Patagonia Invests In Yerdle Through Its Internal Venture Fund

At the Innovation Uncensored conference, Patagonia’s president and CEO talks about its investments in responsible companies.

Patagonia Invests In Yerdle Through Its Internal Venture Fund
[Top photo: Flickr user Jon Skilling]

Patagonia, the outdoor clothing company known as much for its creative approach to environmental responsibility as for its clothing, announced today at Fast Company’s Innovation Uncensored conference that it has made an investment in Yerdle, an app that lets people give away items and get redeemable credits in exchange, through the company’s $20 Million & Change internal venture fund.


In 2013, the company leveraged its financial success to start the fund, which invests in socially and environmentally responsible startups in the clothing, food, water, energy, and waste industries. “We like the idea of the [Yerdle] model because it keeps products in exchange, it keeps them out of landfills,” says Rose Marcario, CEO of Patagonia.

According to Marcario, the primary lens that Patagonia evaluates companies through is a simple one: “Will this company be able to influence and change what’s going on with the environmental crisis?

This isn’t Patagonia’s first attempt at impacting the greater sustainability space. In 2011, the company made waves by announcing that it wants customers to buy less, asking them instead to repair, reuse, and recycle Patagonia clothing and apparel. On Black Friday of this past year, Patagonia released Worn Wear, a mini-documentary featuring customer stories of the Patagonia items they’ve owned forever.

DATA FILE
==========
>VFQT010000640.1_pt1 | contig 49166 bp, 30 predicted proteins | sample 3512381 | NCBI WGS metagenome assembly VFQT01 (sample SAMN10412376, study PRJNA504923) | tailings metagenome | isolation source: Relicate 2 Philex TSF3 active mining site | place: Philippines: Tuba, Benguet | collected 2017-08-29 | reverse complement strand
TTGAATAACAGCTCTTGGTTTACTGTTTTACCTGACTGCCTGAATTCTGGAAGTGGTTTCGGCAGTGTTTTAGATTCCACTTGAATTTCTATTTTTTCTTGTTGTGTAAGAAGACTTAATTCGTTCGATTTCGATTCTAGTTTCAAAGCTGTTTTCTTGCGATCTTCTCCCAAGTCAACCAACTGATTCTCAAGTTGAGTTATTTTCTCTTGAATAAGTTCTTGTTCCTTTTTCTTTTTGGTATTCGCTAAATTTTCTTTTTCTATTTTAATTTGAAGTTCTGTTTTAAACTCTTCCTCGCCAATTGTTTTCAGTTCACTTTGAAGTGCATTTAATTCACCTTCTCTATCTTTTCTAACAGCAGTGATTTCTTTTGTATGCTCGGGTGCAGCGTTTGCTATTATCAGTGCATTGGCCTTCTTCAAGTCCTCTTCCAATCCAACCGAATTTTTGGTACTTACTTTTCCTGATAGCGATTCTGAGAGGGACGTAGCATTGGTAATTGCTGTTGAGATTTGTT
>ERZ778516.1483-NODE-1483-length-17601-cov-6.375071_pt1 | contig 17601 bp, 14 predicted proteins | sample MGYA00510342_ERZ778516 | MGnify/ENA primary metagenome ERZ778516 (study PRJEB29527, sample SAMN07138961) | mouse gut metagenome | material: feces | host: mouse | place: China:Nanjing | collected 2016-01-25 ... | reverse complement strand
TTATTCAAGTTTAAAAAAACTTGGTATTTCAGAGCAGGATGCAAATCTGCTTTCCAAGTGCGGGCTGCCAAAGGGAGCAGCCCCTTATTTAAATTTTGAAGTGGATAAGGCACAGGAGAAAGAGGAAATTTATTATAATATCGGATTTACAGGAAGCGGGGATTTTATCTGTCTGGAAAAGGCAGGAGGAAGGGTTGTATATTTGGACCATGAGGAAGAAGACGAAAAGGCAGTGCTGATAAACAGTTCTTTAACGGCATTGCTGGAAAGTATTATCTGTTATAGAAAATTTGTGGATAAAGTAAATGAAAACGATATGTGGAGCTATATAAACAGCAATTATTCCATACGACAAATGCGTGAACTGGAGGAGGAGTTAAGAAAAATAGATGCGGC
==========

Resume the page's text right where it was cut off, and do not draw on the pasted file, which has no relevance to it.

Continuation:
More recently, Patagonia even funded a full-length film about dam removal, called DamNation.

Patagonia is also a benefit corporation, which means that is has to consider its impact not just on shareholders, but on the environment, workers, and the community. “Patagonia is like the original benefit corporation in a way. A for-benefit corporation says, ‘Look, profit is important, but what’s just as important is the environment and the community,'” says Marcario. In California, the company was in fact the first registered benefit corporation.

Marcario’s advice for people who want to be agents of change in their own companies: “You can ask questions about the job that you’re doing, you can inspire your employees to look at what they’re doing differently…you can have a lot of impact even if you’re in an existing status quo that doesn’t support 100% what you’re doing.”

About the author

Ariel Schwartz is a Senior Editor at Co.Exist. She has contributed to SF Weekly, Popular Science, Inhabitat, Greenbiz, NBC Bay Area, GOOD Magazine and more.